Title: Sky Walking: An Astronaut’s Memoir
Author: Tom Jones
Release Date: January 30, 2007
Publisher: Harper Paperbacks
Genre: Non-Fiction, Memoir, Space
Source: Personal Copy
Rating: 4 out of 5
Tom Jones, a space shuttle astronaut, recounts his career in the US space program. He joined the astronaut program in 1990, after the Challenger disaster, flying four missions and working on the International Space Station.
There aren’t many memoirs of shuttle-era astronauts out yet, though there will likely be a plethora of them released over the next few years after the shuttle is retired. Sky Walking by Tom Jones is a unique look at an impressive career in spaceflight.
Jones’ memoir isn’t the most personal; while he is frank with the reader about shortcomings at NASA and flaws in its culture, he holds the reader at arm’s length. He is honest about his concerns about making a mistake on spacewalks and embarrassing himself in front of his colleagues, yet the reader doesn’t really ever get into his life. The reason makes sense – the book is a professional memoir about Jones’ career, and doesn’t really cross into that personal territory. Instead, the book has other focuses, though the reader does feel the absence of that personal touch.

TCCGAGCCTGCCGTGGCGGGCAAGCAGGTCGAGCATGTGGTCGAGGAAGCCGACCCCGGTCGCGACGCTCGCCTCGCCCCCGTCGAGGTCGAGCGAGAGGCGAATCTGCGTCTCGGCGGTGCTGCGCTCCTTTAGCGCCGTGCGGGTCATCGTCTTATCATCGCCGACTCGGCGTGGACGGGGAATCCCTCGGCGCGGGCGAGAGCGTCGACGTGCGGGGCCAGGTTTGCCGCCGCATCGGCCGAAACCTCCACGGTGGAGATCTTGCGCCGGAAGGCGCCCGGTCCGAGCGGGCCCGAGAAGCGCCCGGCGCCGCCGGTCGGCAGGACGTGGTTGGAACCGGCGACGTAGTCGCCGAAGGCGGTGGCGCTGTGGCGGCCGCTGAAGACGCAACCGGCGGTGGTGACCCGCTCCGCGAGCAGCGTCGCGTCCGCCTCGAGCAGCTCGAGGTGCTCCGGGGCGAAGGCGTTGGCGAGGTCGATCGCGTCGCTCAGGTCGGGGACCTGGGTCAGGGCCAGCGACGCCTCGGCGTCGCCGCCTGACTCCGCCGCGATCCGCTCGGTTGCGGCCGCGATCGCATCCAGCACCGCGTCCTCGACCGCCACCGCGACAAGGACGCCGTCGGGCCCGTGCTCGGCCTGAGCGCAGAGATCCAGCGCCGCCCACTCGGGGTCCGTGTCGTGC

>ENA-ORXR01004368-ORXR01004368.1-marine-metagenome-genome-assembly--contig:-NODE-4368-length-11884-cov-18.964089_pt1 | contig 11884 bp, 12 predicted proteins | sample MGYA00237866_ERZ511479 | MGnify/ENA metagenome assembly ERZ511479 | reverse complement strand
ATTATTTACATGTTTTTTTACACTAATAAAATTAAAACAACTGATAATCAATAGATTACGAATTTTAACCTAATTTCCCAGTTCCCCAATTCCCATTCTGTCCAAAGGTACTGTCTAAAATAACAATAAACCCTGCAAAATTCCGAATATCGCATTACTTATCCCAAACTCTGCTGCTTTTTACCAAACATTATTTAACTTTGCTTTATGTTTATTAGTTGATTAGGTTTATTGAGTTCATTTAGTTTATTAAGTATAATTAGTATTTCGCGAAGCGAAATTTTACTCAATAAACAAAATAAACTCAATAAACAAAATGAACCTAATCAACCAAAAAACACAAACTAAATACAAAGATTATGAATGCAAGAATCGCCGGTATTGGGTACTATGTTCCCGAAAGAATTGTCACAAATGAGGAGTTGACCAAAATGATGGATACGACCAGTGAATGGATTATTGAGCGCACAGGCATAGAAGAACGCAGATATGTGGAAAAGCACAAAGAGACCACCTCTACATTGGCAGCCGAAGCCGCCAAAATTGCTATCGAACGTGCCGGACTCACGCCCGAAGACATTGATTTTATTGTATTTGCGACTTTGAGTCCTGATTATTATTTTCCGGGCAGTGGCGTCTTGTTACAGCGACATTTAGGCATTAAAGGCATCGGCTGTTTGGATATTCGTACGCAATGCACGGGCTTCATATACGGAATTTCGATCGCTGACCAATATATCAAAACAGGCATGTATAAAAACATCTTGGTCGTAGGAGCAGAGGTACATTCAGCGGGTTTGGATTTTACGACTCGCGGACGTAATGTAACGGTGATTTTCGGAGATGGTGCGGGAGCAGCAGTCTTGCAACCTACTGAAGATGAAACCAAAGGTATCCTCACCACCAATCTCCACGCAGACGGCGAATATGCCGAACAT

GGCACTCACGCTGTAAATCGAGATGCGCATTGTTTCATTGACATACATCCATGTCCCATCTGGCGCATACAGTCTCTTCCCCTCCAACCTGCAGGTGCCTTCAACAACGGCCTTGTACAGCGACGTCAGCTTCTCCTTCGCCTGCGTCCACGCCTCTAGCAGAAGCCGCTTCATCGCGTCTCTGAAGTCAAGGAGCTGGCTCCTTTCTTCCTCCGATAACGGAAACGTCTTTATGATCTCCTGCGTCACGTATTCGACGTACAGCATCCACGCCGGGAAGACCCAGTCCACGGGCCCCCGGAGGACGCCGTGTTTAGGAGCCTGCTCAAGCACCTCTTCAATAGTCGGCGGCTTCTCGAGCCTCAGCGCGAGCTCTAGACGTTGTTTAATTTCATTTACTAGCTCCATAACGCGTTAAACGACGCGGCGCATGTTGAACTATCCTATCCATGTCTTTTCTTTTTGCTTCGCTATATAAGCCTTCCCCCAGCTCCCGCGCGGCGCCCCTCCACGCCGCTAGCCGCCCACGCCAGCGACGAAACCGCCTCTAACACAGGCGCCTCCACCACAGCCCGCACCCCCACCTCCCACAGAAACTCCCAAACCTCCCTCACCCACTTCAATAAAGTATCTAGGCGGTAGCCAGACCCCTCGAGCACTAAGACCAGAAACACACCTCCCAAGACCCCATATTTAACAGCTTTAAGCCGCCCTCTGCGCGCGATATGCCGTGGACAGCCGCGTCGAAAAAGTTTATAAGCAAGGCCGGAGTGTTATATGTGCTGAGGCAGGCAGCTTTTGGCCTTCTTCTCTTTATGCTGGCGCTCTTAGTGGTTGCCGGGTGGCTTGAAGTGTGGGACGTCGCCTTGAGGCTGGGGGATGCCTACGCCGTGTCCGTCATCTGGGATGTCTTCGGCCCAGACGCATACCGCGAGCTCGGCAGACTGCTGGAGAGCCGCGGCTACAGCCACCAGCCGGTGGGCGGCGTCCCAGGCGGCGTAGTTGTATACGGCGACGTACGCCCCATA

What Sky Walking excels at is putting the reader in the middle of the action. Jones provides the most riveting description of landing a space shuttle (or rather, watching a fellow astronaut land the shuttle) I’ve ever seen. His descriptions and details are simply amazing. They really make the reader feel like they are in the seat next to him, experiencing exactly what he is. This vividness is incredibly impressive.
However, these wonderful descriptions aren’t limited to the incredible experiences. Jones makes clear that being an astronaut isn’t just about flying in space. It’s about getting the space suit on – and he lets the reader know exactly what a burden that is. It’s about practicing in the Neutral Buoyancy Lab, the huge pool where astronauts train for their spacewalks – and Jones makes clear that tools aren’t weightless in water like they are in space. I was really impressed with the quality of information contained in this memoir, as Jones spares no opportunity to immerse the reader in his world.
Sky Walking is a must read for anyone who’s dreamed about being an astronaut. While readers don’t get to know Jones well, they will take pure delight from the vividness with which the author portrays his experiences. I thoroughly enjoyed this memoir, and can only hope that future books from the shuttle era contain this level of detail.